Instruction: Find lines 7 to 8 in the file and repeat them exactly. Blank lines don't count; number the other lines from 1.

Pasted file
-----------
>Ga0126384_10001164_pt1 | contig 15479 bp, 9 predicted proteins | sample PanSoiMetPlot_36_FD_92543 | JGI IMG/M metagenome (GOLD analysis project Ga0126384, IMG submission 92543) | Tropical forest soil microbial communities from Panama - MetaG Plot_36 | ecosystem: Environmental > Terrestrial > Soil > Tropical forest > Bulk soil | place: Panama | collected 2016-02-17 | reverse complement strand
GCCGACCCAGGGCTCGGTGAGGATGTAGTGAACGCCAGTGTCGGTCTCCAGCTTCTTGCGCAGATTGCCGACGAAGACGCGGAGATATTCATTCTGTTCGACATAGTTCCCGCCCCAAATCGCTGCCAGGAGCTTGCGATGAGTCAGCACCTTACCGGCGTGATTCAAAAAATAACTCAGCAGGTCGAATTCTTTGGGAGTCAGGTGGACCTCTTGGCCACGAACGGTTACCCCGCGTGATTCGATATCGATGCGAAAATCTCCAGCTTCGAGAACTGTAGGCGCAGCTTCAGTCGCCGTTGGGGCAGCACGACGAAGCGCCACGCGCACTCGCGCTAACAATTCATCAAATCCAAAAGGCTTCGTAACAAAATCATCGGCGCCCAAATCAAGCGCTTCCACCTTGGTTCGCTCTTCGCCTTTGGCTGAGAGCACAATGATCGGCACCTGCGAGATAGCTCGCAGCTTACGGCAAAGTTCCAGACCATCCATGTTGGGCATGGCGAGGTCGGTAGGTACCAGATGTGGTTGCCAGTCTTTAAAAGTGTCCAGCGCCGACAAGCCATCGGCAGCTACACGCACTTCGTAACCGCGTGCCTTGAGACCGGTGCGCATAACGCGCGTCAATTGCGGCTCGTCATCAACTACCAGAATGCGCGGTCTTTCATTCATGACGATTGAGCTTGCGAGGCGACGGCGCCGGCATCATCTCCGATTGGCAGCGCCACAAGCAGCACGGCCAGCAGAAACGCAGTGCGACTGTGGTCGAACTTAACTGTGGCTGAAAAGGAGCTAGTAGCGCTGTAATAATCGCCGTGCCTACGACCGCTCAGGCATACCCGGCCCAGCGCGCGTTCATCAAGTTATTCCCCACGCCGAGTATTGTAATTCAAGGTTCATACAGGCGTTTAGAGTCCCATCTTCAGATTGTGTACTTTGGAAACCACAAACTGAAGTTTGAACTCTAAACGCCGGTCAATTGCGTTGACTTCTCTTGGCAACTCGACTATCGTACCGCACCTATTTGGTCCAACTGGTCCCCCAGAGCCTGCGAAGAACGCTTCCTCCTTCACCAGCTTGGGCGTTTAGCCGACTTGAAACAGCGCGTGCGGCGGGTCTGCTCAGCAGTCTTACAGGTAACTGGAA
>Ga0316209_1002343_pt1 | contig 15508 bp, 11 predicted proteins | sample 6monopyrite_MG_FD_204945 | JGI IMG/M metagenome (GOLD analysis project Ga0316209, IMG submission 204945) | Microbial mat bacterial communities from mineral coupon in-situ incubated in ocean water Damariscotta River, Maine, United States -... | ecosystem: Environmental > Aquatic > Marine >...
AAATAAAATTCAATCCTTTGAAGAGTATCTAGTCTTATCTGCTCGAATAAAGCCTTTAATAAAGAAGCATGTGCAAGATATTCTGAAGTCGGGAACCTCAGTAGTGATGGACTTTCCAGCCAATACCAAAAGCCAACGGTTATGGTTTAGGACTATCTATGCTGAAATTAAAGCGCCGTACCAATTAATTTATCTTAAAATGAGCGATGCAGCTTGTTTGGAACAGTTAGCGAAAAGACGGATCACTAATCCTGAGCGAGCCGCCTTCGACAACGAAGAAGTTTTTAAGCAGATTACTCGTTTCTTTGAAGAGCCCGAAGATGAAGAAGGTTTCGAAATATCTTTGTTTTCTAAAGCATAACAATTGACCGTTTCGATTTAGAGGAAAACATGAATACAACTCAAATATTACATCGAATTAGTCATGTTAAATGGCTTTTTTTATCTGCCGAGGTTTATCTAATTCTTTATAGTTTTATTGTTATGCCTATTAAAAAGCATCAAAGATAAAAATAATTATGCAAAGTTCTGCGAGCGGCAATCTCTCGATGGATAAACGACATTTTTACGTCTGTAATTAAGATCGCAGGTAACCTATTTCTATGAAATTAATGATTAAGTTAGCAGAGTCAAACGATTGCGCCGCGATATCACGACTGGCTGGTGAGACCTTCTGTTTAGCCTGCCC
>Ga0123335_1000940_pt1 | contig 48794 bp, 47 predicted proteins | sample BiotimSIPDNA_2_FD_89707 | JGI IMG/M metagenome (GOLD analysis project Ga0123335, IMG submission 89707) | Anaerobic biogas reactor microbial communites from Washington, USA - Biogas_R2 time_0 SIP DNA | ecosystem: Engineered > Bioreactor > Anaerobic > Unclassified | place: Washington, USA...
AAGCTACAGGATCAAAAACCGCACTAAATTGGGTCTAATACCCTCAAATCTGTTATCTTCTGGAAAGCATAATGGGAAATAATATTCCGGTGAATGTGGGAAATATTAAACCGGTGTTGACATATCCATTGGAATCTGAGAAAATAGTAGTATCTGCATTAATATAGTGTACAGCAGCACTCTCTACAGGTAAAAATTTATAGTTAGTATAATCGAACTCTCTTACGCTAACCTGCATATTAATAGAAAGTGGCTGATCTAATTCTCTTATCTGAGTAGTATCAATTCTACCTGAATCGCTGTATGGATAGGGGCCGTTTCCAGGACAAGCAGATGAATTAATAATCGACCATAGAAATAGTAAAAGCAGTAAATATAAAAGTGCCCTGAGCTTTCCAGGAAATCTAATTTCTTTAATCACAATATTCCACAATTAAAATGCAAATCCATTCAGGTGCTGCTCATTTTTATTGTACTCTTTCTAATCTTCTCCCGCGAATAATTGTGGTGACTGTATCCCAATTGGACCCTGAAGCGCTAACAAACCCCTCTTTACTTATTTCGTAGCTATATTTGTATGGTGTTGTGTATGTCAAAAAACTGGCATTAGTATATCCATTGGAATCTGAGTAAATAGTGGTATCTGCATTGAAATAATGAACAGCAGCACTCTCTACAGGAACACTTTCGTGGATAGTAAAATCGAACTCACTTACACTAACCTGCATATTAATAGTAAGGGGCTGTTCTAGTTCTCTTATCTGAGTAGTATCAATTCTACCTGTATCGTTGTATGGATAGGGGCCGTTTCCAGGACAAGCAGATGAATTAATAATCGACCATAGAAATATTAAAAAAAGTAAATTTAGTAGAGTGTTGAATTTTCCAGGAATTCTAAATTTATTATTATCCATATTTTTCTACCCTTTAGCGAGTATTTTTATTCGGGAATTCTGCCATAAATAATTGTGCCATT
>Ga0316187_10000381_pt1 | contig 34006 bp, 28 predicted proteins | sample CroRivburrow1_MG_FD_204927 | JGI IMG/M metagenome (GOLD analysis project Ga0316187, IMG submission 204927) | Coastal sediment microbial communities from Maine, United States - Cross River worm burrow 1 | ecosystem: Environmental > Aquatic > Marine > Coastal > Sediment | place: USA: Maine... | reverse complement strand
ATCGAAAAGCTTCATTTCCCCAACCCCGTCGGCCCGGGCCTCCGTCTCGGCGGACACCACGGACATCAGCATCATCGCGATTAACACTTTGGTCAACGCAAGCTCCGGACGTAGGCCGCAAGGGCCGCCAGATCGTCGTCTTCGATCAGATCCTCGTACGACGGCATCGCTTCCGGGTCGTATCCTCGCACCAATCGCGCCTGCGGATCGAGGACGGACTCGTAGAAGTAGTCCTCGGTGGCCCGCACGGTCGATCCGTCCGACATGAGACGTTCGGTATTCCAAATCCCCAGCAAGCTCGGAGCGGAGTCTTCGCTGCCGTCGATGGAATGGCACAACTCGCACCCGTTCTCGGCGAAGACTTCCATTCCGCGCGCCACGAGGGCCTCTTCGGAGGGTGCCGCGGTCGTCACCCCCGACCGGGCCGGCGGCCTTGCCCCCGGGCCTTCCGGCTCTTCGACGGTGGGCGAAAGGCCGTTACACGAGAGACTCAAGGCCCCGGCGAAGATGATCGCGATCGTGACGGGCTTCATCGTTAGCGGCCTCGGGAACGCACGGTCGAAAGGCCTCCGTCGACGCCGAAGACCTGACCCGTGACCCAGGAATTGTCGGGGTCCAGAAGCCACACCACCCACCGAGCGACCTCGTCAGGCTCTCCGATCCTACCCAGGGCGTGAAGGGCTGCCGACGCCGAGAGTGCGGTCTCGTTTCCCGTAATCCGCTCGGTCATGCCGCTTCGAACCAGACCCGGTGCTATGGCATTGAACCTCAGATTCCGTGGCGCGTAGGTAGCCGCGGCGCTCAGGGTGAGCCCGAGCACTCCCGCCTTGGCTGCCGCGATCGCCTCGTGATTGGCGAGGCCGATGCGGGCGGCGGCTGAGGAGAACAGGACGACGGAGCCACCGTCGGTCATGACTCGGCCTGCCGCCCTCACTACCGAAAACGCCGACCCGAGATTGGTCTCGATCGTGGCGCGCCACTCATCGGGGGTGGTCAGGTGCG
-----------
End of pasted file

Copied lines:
>Ga0316187_10000381_pt1 | contig 34006 bp, 28 predicted proteins | sample CroRivburrow1_MG_FD_204927 | JGI IMG/M metagenome (GOLD analysis project Ga0316187, IMG submission 204927) | Coastal sediment microbial communities from Maine, United States - Cross River worm burrow 1 | ecosystem: Environmental > Aquatic > Marine > Coastal > Sediment | place: USA: Maine... | reverse complement strand
ATCGAAAAGCTTCATTTCCCCAACCCCGTCGGCCCGGGCCTCCGTCTCGGCGGACACCACGGACATCAGCATCATCGCGATTAACACTTTGGTCAACGCAAGCTCCGGACGTAGGCCGCAAGGGCCGCCAGATCGTCGTCTTCGATCAGATCCTCGTACGACGGCATCGCTTCCGGGTCGTATCCTCGCACCAATCGCGCCTGCGGATCGAGGACGGACTCGTAGAAGTAGTCCTCGGTGGCCCGCACGGTCGATCCGTCCGACATGAGACGTTCGGTATTCCAAATCCCCAGCAAGCTCGGAGCGGAGTCTTCGCTGCCGTCGATGGAATGGCACAACTCGCACCCGTTCTCGGCGAAGACTTCCATTCCGCGCGCCACGAGGGCCTCTTCGGAGGGTGCCGCGGTCGTCACCCCCGACCGGGCCGGCGGCCTTGCCCCCGGGCCTTCCGGCTCTTCGACGGTGGGCGAAAGGCCGTTACACGAGAGACTCAAGGCCCCGGCGAAGATGATCGCGATCGTGACGGGCTTCATCGTTAGCGGCCTCGGGAACGCACGGTCGAAAGGCCTCCGTCGACGCCGAAGACCTGACCCGTGACCCAGGAATTGTCGGGGTCCAGAAGCCACACCACCCACCGAGCGACCTCGTCAGGCTCTCCGATCCTACCCAGGGCGTGAAGGGCTGCCGACGCCGAGAGTGCGGTCTCGTTTCCCGTAATCCGCTCGGTCATGCCGCTTCGAACCAGACCCGGTGCTATGGCATTGAACCTCAGATTCCGTGGCGCGTAGGTAGCCGCGGCGCTCAGGGTGAGCCCGAGCACTCCCGCCTTGGCTGCCGCGATCGCCTCGTGATTGGCGAGGCCGATGCGGGCGGCGGCTGAGGAGAACAGGACGACGGAGCCACCGTCGGTCATGACTCGGCCTGCCGCCCTCACTACCGAAAACGCCGACCCGAGATTGGTCTCGATCGTGGCGCGCCACTCATCGGGGGTGGTCAGGTGCG